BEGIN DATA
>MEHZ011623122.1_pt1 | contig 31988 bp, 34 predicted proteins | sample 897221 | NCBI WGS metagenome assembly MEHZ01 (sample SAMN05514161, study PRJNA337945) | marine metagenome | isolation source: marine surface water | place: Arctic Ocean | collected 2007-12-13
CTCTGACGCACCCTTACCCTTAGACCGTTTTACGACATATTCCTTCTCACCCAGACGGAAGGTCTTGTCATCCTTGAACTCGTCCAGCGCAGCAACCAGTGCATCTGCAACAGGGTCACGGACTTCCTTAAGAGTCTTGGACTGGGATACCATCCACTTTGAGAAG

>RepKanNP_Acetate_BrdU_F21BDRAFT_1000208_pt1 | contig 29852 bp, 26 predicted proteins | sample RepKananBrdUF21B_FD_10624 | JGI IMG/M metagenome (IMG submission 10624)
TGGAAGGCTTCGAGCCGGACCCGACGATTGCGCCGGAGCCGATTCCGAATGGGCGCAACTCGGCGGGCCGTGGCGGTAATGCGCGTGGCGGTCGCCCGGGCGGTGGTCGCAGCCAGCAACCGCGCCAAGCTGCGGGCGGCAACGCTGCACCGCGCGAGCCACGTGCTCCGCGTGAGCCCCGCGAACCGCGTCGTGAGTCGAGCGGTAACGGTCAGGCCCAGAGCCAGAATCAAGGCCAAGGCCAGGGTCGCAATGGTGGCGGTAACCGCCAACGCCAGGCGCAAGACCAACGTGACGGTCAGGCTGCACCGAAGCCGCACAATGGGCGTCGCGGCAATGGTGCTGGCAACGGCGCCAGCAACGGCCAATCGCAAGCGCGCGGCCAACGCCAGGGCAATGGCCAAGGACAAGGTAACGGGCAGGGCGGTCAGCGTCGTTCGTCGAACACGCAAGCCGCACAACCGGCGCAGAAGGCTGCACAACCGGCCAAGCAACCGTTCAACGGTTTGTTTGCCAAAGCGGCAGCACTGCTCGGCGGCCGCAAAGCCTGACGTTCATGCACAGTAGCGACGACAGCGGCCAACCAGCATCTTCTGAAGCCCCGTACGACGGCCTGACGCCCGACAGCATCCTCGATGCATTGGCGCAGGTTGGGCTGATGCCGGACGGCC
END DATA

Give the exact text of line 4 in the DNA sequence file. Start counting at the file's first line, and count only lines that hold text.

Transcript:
TGGAAGGCTTCGAGCCGGACCCGACGATTGCGCCGGAGCCGATTCCGAATGGGCGCAACTCGGCGGGCCGTGGCGGTAATGCGCGTGGCGGTCGCCCGGGCGGTGGTCGCAGCCAGCAACCGCGCCAAGCTGCGGGCGGCAACGCTGCACCGCGCGAGCCACGTGCTCCGCGTGAGCCCCGCGAACCGCGTCGTGAGTCGAGCGGTAACGGTCAGGCCCAGAGCCAGAATCAAGGCCAAGGCCAGGGTCGCAATGGTGGCGGTAACCGCCAACGCCAGGCGCAAGACCAACGTGACGGTCAGGCTGCACCGAAGCCGCACAATGGGCGTCGCGGCAATGGTGCTGGCAACGGCGCCAGCAACGGCCAATCGCAAGCGCGCGGCCAACGCCAGGGCAATGGCCAAGGACAAGGTAACGGGCAGGGCGGTCAGCGTCGTTCGTCGAACACGCAAGCCGCACAACCGGCGCAGAAGGCTGCACAACCGGCCAAGCAACCGTTCAACGGTTTGTTTGCCAAAGCGGCAGCACTGCTCGGCGGCCGCAAAGCCTGACGTTCATGCACAGTAGCGACGACAGCGGCCAACCAGCATCTTCTGAAGCCCCGTACGACGGCCTGACGCCCGACAGCATCCTCGATGCATTGGCGCAGGTTGGGCTGATGCCGGACGGCC